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The Sense can scan objects that are as close as 0.2 m, up to those that are 1.6 m away, which is further away than some industrial-grade scanners. With a fairly wide field of view, even capturing an object as large as a person only takes a few minutes and won't require stitching multiple scans together. It should be noted, however, that scanning small objects will not wield good results with this scanner, due to its resolution specs. See More
The Sense uses an IR-based Structured Light system for scans, which is vulnerable to some issues: low light easily confuses the scanner, as well as uneven lighting. Bright lights in the background can often disrupt the scans entirely, and scanning in direct sunlight also renders the scanner almost unusable. The scanner works best in "studio" lighting: lots of indirect, diffused lighting will ensure high scan quality. See More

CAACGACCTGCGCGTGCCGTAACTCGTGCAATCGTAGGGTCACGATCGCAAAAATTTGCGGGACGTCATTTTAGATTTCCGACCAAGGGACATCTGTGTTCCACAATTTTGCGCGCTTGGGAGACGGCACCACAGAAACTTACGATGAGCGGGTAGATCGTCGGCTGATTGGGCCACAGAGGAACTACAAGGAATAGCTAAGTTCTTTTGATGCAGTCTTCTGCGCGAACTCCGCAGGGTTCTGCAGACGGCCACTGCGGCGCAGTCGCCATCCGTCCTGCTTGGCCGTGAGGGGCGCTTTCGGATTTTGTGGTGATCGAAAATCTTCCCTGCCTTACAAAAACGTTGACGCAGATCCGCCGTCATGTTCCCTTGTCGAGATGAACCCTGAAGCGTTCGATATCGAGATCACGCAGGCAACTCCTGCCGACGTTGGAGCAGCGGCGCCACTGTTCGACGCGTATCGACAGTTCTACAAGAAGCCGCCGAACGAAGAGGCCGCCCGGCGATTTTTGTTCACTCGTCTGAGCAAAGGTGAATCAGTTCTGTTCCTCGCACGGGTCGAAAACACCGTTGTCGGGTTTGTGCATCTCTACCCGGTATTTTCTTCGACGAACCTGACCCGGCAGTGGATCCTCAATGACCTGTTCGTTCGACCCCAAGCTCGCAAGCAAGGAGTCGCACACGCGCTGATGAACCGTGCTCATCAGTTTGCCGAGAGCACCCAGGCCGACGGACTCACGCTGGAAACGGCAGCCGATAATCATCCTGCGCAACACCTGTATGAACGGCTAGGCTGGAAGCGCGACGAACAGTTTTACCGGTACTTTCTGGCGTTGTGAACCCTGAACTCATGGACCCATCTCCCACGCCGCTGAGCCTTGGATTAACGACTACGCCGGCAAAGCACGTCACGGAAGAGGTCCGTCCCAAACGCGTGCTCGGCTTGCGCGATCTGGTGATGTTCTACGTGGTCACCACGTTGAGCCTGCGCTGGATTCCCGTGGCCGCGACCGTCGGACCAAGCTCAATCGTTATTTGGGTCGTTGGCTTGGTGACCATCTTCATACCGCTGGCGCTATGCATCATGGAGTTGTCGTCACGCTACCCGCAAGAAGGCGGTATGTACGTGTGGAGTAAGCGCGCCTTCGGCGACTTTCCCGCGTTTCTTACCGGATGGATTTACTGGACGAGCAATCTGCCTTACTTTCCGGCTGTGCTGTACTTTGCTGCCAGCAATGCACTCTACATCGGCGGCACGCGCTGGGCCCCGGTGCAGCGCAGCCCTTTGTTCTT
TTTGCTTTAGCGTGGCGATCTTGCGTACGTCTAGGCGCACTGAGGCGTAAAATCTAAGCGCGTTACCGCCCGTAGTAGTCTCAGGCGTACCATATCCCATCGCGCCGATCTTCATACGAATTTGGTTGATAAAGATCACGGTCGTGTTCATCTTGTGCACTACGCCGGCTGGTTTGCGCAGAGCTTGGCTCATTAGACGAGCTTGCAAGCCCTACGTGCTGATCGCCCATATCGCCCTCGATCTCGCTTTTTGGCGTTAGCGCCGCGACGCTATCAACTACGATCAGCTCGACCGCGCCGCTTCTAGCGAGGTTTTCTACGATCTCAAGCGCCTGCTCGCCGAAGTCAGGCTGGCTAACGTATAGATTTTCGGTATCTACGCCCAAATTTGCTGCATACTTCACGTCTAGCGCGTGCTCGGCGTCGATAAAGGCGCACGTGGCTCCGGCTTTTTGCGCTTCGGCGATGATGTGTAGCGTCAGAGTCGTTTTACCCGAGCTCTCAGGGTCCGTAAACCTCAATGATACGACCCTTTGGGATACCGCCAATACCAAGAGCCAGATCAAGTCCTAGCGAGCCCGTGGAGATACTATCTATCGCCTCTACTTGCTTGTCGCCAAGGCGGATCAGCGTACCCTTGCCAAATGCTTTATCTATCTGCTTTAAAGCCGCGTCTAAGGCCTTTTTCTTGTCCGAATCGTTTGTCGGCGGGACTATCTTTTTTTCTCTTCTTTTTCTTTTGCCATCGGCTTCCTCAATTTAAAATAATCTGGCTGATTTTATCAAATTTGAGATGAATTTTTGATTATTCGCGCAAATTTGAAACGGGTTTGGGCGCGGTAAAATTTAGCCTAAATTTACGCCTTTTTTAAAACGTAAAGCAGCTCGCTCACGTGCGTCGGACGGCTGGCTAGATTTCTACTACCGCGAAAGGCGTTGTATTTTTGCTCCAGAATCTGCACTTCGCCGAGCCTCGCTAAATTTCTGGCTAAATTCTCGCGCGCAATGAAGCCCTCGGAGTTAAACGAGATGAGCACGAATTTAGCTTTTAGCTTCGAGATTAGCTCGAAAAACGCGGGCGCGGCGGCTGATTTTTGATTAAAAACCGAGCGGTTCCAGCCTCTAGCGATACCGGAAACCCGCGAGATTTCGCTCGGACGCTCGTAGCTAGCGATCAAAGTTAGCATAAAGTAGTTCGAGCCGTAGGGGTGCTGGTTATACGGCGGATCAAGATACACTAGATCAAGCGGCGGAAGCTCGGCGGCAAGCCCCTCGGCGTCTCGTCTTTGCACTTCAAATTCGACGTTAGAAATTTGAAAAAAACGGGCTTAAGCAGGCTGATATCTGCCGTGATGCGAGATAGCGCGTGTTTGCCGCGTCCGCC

There's no simple way to ensure that the Sense is still on target while scanning, unless you can keep an eye on the computer screen. If that's too inconvenient, a possible solution is having two people manage the scan, but that creates a whole new set of issues. All this is aggravated by the USB cord his short (6 feet only). See More
Getting a solid, high-quality scan out of the device can require very specific criteria, such as dangling the target object from the ceiling, to fully separate it from background elements, or building a custom stabilizer. Otherwise, scans can suffer from stitching issues, undesired objects being scanned, or overall poor scan quality. See More
As a handheld scanner, there is theoretically no limit to scannable object size, as long as you can keep a distance between 0.4 m and 1.0 m from the object you are scanning. The Artec Eva can be successfully used to scan tiny LEGO figures, human bodies and entire minivans. See More